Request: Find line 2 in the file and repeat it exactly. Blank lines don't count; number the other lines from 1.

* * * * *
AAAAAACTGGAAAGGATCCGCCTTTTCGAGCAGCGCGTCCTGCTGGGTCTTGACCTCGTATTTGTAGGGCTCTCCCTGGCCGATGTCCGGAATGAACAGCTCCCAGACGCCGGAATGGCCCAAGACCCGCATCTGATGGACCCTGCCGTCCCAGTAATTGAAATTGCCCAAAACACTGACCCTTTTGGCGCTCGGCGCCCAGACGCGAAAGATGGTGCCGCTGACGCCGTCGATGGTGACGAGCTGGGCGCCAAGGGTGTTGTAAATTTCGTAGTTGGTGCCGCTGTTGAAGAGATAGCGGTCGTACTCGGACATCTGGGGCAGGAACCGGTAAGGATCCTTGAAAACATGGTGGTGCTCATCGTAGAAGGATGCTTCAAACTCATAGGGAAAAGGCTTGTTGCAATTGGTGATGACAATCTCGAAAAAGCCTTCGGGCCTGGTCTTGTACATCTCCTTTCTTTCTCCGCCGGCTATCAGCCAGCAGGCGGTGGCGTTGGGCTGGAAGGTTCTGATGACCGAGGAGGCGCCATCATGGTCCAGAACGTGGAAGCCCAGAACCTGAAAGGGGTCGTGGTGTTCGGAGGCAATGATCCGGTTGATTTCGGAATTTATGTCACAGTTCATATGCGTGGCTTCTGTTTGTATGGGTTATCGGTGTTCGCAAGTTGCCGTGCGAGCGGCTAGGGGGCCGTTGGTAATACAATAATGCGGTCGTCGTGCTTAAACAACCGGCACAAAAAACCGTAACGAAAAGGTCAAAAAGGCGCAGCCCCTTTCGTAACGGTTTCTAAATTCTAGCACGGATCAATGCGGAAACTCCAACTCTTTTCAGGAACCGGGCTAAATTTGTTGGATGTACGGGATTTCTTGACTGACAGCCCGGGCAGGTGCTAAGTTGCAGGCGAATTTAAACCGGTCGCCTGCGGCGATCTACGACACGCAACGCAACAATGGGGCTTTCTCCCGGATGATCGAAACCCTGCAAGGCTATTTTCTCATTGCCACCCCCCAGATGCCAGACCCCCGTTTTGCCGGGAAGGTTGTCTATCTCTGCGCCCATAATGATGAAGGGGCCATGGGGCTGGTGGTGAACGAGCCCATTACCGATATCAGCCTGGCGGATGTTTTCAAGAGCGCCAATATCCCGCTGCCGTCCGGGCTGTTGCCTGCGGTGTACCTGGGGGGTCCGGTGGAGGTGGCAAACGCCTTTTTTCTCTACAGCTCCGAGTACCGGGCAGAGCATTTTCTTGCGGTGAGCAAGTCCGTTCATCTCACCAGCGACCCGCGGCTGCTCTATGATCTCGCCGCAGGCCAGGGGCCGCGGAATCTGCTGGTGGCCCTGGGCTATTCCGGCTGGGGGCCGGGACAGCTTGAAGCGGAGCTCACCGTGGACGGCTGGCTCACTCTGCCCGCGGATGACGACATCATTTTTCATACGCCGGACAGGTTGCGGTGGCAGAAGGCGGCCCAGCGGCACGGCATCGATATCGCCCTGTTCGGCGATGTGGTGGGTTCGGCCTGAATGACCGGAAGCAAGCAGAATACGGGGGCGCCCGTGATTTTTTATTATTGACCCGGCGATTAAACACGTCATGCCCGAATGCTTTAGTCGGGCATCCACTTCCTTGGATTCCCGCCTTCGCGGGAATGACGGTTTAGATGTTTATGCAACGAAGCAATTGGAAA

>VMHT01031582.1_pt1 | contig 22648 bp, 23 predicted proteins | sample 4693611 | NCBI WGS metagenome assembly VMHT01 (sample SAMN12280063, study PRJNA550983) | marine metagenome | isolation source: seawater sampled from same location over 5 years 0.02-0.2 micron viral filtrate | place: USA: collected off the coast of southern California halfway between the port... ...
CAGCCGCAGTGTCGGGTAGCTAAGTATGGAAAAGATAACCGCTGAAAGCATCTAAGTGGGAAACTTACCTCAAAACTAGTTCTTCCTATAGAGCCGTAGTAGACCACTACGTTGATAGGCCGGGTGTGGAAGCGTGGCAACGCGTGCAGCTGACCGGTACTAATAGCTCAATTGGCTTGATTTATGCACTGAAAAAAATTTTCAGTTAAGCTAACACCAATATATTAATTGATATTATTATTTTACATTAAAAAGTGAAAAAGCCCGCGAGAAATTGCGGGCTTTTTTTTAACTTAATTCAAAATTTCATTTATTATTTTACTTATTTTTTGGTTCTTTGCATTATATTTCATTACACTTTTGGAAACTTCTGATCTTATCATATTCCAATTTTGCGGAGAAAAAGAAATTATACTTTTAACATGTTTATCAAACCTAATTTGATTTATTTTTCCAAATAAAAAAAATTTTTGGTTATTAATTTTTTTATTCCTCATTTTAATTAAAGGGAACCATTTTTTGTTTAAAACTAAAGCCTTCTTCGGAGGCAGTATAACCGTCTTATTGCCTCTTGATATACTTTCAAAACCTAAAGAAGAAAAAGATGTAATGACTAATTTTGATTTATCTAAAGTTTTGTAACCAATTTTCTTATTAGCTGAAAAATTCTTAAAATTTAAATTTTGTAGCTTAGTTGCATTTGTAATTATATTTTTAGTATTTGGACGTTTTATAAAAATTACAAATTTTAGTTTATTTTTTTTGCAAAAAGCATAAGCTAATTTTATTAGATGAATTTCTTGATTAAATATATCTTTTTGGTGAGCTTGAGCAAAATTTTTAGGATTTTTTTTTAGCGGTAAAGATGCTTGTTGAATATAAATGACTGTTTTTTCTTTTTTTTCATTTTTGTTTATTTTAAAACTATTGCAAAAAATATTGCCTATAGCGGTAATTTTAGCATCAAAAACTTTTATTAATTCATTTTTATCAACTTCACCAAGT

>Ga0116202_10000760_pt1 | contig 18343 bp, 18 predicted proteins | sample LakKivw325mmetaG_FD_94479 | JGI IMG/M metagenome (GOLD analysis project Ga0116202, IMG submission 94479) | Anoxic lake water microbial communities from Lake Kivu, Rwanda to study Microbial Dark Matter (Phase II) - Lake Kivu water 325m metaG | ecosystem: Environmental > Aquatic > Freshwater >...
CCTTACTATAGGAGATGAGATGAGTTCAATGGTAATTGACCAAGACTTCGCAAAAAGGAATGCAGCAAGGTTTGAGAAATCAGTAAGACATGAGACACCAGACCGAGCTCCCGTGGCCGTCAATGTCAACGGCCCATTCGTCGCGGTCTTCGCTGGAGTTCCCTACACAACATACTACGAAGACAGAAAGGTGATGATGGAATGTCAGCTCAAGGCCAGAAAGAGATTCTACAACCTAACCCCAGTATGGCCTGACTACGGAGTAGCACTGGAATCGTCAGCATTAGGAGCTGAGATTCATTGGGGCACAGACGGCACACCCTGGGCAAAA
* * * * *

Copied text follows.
>VMHT01031582.1_pt1 | contig 22648 bp, 23 predicted proteins | sample 4693611 | NCBI WGS metagenome assembly VMHT01 (sample SAMN12280063, study PRJNA550983) | marine metagenome | isolation source: seawater sampled from same location over 5 years 0.02-0.2 micron viral filtrate | place: USA: collected off the coast of southern California halfway between the port... ...